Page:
5.3. Saving and Exiting Files
You have learned the vi command ZZ to quit and write (save) your file. But you will frequently want to exit a file using ex commands, because these commands give you greater control. We've already mentioned some of these commands in passing. Now let's take a more formal look.
vi protects existing files and your edits in the buffer. For example, if you want to write your buffer to an existing file, vi gives you a warning. Likewise, if you have invoked vi on a file, made edits, and want to quit without saving the edits, vi gives you an error message such as:
No write since last change.
:w! can also be used to save edits in a file that was opened in read-only mode with vi -R or view (assuming you have write permission for the file).
:q! is an essential editing command that allows you to quit without affecting the original file, regardless of any changes you made in this session. The contents of the buffer are discarded.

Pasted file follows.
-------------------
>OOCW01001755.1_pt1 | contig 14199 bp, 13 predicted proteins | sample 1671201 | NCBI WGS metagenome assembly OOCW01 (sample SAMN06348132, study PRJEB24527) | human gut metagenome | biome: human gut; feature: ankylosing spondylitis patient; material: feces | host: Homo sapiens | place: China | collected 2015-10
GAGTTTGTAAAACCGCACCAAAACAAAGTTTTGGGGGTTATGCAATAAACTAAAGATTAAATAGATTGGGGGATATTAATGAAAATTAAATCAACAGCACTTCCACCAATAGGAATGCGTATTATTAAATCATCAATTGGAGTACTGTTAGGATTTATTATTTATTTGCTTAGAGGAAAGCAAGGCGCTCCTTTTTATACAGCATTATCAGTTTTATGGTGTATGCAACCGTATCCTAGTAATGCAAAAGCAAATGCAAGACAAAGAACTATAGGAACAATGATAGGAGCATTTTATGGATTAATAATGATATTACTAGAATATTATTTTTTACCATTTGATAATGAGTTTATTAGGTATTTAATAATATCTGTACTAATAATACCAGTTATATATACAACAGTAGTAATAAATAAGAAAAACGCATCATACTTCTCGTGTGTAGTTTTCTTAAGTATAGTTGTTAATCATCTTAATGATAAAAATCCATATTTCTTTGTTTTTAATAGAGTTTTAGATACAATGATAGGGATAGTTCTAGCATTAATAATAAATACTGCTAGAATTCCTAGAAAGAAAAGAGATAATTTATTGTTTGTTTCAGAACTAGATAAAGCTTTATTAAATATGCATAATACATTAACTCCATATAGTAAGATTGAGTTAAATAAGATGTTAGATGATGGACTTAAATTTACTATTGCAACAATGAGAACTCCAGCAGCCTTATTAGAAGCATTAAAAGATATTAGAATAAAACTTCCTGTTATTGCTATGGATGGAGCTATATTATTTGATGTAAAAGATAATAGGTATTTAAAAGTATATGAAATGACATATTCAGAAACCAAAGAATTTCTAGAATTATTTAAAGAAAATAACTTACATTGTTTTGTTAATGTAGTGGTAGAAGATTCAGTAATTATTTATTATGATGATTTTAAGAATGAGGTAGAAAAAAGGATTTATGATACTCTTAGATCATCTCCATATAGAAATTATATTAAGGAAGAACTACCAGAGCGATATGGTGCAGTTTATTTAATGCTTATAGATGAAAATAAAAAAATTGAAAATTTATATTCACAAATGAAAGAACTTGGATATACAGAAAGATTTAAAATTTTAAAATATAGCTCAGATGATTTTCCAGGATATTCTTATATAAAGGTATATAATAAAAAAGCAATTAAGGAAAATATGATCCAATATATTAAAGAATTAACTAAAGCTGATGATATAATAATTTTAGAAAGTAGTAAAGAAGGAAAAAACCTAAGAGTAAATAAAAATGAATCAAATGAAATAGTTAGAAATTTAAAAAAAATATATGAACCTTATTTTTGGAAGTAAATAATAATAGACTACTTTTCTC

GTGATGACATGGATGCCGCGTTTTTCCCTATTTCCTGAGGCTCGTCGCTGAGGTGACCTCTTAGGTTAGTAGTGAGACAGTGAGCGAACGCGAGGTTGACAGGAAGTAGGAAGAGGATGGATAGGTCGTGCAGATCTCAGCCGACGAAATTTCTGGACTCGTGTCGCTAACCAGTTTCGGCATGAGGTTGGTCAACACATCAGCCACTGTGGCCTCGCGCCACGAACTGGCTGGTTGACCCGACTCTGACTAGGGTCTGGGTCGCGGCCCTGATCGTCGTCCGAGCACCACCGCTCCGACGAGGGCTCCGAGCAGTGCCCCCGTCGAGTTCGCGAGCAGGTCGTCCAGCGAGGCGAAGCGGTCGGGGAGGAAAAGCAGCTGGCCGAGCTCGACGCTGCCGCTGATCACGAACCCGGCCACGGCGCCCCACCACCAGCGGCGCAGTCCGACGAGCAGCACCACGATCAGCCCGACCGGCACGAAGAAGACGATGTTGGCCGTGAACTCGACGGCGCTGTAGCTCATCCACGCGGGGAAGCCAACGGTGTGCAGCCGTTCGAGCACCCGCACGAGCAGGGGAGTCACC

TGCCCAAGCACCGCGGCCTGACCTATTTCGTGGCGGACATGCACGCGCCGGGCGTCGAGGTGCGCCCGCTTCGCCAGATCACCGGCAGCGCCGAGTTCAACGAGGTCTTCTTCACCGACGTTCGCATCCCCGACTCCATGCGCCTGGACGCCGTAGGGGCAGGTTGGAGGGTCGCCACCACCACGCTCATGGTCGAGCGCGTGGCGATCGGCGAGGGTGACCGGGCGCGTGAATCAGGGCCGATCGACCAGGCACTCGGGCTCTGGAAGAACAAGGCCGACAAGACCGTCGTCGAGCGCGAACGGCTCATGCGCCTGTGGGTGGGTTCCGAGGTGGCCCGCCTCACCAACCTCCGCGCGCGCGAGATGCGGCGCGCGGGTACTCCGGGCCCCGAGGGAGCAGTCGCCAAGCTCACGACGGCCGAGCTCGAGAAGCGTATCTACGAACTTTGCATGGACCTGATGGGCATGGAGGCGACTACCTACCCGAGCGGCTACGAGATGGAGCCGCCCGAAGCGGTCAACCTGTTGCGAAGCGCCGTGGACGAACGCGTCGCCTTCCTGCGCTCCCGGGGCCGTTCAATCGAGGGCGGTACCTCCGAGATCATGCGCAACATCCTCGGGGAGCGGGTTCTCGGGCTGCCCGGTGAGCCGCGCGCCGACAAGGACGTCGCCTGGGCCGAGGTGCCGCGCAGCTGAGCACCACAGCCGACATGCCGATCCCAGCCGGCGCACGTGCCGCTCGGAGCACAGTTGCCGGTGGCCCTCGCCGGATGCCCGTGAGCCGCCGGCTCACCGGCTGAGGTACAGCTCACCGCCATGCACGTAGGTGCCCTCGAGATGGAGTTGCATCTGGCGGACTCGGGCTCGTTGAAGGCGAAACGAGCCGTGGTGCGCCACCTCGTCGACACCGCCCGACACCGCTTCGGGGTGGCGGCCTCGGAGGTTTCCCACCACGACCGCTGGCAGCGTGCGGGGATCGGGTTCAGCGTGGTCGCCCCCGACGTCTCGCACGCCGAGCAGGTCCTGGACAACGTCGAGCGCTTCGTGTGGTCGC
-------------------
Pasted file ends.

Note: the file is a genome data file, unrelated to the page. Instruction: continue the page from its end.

5.3.1. Renaming the Buffer
Suppose you have a file practice, which contains 600 lines. You open the file and make extensive edits. You want to quit but save both the old version of practice and your new edits for comparison. To save the edited buffer in a file called practice.new, give the command:
Your old version, in the file practice, remains unchanged (provided that you didn't previously use :w). You can now quit editing the new version by typing :q.
5.3.2. Saving Part of a File
While editing, you will sometimes want to save just part of your file as a separate, new file. For example, you might have entered formatting codes and text that you want to use as a header for several files.
You can combine ex line addressing with the write command, w, to save part of a file. For example, if you are in the file practice and want to save part of practice as the file newfile, you could enter:
5.3.3. Appending to a Saved File
newfile would contain lines 1-10 and from line 340 to the end of the buffer.
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